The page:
The case managers at the practice sites get a list of patients in the program, sit down with the physicians, and look at the risk stratification of each patient, then develop strategies to manage their care. The higher-risk patients are enrolled in case management.
"This helps us identify patients at risk and those who have preventive care needs. Some patients haven't been in to see their primary care provider in more than a year and have gaps in preventive care. Others have chronic conditions and need education and other resources," she says.
Other patients are identified for the program by their physician or when they have been hospitalized.
Having case managers in a primary care practice helps eliminate the tendency on the part of patients and physicians to think of the health plan as an outsider, not part of the care team, Tomcavage points out.
"The embedded case manager becomes an extension of the primary care practice team, and both patients and providers trust the case manager and realize that he or she knows what is going on and that there are additional resources to help patients and their families navigate through the often complex health care system," she says.
Over the four years she's worked in this model of care, Hoffman has had only two patients refuse to participate.
"If patients are suspicious in the beginning, the physician intervenes and tells them to consider the case manager a direct link to the physician. Once they get involved with the program, they realize they can call my private number and get in to see the doctor whenever they need something," Hoffman says.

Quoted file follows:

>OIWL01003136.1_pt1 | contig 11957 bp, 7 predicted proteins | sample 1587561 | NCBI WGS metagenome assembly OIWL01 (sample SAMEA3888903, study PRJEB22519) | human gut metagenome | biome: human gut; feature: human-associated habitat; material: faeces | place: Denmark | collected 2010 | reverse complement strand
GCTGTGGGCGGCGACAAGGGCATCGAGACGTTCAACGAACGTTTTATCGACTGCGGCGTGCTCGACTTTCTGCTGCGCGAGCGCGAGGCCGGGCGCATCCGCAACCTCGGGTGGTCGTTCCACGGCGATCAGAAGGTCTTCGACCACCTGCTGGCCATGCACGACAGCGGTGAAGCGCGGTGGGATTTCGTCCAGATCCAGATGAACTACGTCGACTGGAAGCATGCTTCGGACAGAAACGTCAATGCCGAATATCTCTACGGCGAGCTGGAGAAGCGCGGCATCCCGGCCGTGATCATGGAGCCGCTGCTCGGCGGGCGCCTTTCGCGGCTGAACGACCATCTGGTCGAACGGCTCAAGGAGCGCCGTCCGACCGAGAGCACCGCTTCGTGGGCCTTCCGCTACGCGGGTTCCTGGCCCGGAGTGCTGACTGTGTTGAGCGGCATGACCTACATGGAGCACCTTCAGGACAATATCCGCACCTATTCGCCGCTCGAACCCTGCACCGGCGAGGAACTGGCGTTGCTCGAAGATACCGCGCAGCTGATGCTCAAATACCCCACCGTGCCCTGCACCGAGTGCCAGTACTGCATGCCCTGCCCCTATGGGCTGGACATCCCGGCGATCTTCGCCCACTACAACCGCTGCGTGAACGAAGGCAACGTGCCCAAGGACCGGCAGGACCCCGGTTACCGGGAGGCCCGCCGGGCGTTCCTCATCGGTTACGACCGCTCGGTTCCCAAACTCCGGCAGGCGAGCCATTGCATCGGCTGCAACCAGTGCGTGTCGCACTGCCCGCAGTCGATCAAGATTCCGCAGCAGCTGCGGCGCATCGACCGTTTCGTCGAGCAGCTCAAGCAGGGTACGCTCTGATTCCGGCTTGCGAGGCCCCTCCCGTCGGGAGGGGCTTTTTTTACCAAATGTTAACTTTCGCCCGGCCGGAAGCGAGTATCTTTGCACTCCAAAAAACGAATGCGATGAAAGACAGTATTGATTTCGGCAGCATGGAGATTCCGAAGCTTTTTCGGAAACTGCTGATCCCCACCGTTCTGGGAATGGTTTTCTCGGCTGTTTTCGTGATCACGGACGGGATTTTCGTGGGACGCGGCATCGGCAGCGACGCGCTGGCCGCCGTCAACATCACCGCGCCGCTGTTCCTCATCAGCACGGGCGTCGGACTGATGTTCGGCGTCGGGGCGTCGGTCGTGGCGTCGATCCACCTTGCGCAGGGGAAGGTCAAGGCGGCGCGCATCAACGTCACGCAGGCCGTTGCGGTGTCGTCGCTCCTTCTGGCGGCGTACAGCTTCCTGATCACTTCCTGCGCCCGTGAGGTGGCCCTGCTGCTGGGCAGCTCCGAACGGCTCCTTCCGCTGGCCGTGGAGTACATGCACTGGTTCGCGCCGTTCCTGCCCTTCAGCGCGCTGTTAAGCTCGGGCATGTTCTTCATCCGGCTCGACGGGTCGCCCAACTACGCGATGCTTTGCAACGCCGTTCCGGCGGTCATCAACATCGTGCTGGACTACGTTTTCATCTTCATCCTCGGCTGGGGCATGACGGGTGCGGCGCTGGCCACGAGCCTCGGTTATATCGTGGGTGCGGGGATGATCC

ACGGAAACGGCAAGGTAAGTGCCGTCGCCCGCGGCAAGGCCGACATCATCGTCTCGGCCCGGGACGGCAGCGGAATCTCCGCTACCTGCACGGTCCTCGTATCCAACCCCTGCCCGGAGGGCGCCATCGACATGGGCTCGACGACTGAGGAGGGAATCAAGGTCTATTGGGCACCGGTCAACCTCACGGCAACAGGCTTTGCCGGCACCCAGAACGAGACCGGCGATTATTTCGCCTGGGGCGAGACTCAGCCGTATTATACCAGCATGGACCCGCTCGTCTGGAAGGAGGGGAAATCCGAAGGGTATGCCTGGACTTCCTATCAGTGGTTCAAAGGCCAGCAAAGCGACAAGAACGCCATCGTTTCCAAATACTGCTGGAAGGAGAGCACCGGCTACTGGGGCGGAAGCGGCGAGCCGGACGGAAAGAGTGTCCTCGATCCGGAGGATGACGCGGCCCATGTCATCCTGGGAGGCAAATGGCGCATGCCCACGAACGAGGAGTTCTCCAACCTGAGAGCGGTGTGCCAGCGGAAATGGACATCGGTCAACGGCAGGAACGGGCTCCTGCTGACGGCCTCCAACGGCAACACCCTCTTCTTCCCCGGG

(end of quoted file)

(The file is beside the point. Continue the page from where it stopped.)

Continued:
The health plan works with each Health Navigator site to pick 10 quality metrics to measure. Examples of the quality metrics include: the percentage of patients who have a follow-up call from a case manager within 48 hours of discharge; the percentage of patients who have a timely post-discharge follow-up visit with their physician; preventive care measures such as mammograms or flu shots; the percentage of heart failure patients who have an action plan documented in their medial record; and the percentage of patients with diabetes who receive the appropriate care.
Part of the physician practices' reimbursement is based on their performance on the core quality measures.
When the health plan began the model, it kept fee-for-service reimbursement and its pay-for-performance initiative in place based on HEDIS data and other measures but added an efficiency target to the payment structure and shares 50% of the cost savings with the practice, based on how many of their quality indicators were met.
For instance, if a practice beat its cost target by $100,000, and met five of its 10 quality measures, it would receive an additional $25,000 in reimbursement.
"We didn't want the practices to be at risk. We wanted to reward them for delivering high-quality care in a more efficient manner. We believe that if you take better care of patients, it makes an impact on the patients' outcomes, improves efficiency, and in the end saves health care dollars," she says.
The program started with case managers who worked only with Medicare patients and has gradually added Geisinger Health Plan's commercial population as well.
"We needed to be able to show outcomes at the initial sites and knew that because of the burden of disease among the Medicare population that we could do so with Medicare patients. The entire initiative is about driving quality. We believe that when quality is improved, cost goes down," Tomcavage says.